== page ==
T 0613/91 () of 5.10.1993

European Case Law Identifier: ECLI:EP:BA:1993:T061391.19931005
Date of decision: 05 October 1993
Case number: T 0613/91
Application number: 84201348.4
IPC class: E04B 2/08
Language of proceedings: EN
Download and more information:
Decision text in EN (PDF, 519.846K)
Documentation of the appeal procedure can be found in the Register
Bibliographic information is available in: EN
Versions: Unpublished
Title of application: Wall
Applicant name: Kalkzandsteenfabriek Roelfsema B.V.
Opponent name: Verein Süddeutscher Kalksandstein - Werke e.V.
Board: 3.2.03


Relevant legal provisions:
European Patent Convention 1973 Art 56
European Patent Convention 1973 Art 107
Keywords: Inventive step (no) - obvious combination of documents
Parties to appeal - entitlement to appeal - adversely affected (yes)

Appellant adversely affected by decision to reject the opposition; formal requirements of an appeal

Cited decisions:
J 0002/87
T 0001/88
Citing decisions:
T 0899/95
T 0856/12
T 0624/09
T 0001/97
T 1515/06
T 1025/01

Summary of Facts and Submissions

I. With the decision of 13 June 1991 the Opposition Division rejected the Opposition against European patent No. 0 135 972 since it was felt that the Grounds of Opposition did not prejudice the maintenance of the patent as granted. The Opposition was based inter alia on the following documents:

(E0) GB-A-1 322 297

(E1) DE-A-2 551 507 and

(E2) SE-A- 221 810 (including English translation).

II. With the letter of 9 August 1991, received on 10 August 1991, the Appellant (Opponent) lodged an appeal against the decision of the Opposition Division, paying the fee at the same time. The Statement of Grounds of Appeal was received on 21 September 1991; the Appellant introduced a further document, namely

(E5) SE-A-227 202

which is allegedly closer to the claimed invention than document (EO). The combination of documents (E5) and (EO) is alleged to render obvious the subject-matter of Claim 1 so that the patent should be revoked.

III. The Respondent (Proprietor) contended that the Appeal was not in accordance with Rules 64(a) and 26,(2)(c) as well as Article 107 EPC, since it lacks formal correctness (Appellant's complete address) and a statement as to why the Appellant is adversely affected by the impugned decision.

In his opinion even a combination of the prior art documents could not render obvious the claimed invention.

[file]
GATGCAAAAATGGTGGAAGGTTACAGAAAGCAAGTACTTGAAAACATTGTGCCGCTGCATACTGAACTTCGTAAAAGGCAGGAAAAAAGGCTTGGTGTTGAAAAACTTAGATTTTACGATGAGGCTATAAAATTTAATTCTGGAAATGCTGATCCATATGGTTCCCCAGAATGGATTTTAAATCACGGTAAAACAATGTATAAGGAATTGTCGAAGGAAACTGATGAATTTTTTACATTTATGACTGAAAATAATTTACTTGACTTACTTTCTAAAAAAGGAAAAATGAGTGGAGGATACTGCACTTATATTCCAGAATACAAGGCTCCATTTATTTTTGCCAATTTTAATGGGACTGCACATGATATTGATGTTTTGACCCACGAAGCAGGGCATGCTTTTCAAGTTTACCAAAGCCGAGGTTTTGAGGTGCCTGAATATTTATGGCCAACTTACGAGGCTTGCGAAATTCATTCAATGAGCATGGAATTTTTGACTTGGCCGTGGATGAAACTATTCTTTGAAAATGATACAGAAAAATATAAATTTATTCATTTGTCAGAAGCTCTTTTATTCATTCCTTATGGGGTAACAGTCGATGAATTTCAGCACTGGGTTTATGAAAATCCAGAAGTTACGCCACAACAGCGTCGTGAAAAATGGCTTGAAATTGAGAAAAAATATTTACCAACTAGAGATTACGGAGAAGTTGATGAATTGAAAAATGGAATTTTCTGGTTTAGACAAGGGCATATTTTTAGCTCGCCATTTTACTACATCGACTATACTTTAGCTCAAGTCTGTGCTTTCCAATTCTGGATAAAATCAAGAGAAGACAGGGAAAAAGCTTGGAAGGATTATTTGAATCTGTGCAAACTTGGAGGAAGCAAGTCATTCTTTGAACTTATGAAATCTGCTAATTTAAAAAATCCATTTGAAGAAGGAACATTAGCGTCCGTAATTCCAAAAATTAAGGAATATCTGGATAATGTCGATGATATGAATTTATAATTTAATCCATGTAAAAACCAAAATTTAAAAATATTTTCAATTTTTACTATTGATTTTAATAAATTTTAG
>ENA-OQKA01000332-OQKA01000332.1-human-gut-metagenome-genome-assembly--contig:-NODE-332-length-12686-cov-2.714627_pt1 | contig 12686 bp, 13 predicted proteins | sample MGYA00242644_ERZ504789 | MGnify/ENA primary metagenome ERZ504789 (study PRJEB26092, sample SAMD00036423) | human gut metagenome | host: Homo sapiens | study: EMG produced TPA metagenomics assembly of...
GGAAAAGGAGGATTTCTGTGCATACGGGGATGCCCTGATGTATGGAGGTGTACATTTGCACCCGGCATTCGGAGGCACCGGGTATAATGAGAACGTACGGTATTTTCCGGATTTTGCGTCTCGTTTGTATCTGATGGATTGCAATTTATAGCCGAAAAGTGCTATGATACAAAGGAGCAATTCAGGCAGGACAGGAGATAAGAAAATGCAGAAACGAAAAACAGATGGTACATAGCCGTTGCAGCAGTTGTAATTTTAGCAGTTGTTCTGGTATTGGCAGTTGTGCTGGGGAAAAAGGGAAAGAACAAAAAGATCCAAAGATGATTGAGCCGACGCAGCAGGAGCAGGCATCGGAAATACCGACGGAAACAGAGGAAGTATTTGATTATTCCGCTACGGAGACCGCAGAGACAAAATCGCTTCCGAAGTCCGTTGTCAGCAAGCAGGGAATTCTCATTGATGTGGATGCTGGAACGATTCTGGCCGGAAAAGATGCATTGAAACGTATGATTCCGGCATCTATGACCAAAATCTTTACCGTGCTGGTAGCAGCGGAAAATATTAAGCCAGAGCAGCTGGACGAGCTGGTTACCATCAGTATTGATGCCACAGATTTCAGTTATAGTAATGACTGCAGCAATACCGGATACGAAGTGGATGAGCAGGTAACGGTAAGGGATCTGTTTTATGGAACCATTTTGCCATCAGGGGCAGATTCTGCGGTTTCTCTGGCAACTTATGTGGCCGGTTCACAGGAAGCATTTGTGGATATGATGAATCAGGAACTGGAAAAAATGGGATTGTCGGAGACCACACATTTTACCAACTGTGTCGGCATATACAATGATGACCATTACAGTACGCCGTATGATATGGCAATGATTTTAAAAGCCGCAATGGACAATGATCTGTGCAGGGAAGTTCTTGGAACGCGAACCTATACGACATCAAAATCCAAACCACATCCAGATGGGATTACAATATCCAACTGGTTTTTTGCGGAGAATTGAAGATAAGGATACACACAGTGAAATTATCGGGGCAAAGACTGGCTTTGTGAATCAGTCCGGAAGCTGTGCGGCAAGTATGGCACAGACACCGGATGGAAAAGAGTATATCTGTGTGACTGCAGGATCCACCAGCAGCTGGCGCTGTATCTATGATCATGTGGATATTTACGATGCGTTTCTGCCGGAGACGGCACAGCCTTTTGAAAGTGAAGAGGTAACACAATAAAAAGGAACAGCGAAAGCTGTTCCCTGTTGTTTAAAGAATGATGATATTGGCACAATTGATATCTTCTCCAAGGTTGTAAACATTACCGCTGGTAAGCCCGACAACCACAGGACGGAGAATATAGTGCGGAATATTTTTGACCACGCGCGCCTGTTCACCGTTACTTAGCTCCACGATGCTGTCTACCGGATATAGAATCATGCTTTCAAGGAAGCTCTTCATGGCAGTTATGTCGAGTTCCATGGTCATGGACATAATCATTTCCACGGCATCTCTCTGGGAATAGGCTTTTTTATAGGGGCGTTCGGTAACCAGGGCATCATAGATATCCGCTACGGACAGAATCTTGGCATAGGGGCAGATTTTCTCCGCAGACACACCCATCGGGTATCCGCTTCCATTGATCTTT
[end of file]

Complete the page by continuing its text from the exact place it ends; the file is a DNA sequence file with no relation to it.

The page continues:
IV. In the Oral Proceedings before the Board held on 5. October 1993 the Respondent filed new Claims 1 to 4 being based on granted Claims 1 to 5.

V. Claim 1 reads as follows:

"1. Wall consisting of a number of building blocks (2) which are laid in successive courses next to and on one another and which are provided, at least at their horizontal contact faces with connection means, which connection means are formed by a longitudinal groove (3) in the bottom horizontal face of each block and by two recesses (4) each having a vertical centre line disposed in the vertical central plane of the groove (3) and leading out into the top horizontal face of each blocks as well as by connecting elements which fit into the longitudinal grooves (3) and in the recesses of subjacent courses of blocks, the horizontal faces, apart from the said groove (3) and recesses (4) respectively being completely flat, each groove (3) having an outwardly opening trapezium shaped cross section in a plane perpendicular to the axis of the groove, each recess being a bore (4), the connecting elements (5) being pins, each pin having a tapering end that fits between the tapering side walls of a respective groove whilst the opposite end of each pin fits within a respective said bore, said blocks in addition to the connecting means being joined together by mortar (6)."

VI. In the Oral Proceedings the Respondent basically maintained his requests namely to declare the Appeal as inadmissible, since in the Statement of Grounds of Appeal no explicit reference was made to the impugned decision so that the requirements of Article 107 EPC would not be fulfilled. Should the Board nevertheless declare the Appeal admissible, then the Respondent requested to set aside the impugned decision and to grant a patent on the basis of Claims 1 to 4 filed during the Oral Proceedings before the Board.

Present Claim 1 was defended essentially by the following arguments:

- the building blocks are big building blocks which are laid down mechanically, for instance by a crane,

- the two pins arranged in the upper horizontal plane of the building blocks act only as centering means when a block is brought into position;

- the function of connecting adjacent and superimposed building blocks is achieved by the presence of mortar (and not just by the pins);

- the horizontal, essentially plane surfaces of the building blocks safeguard that the building blocks are arranged exactly vertically;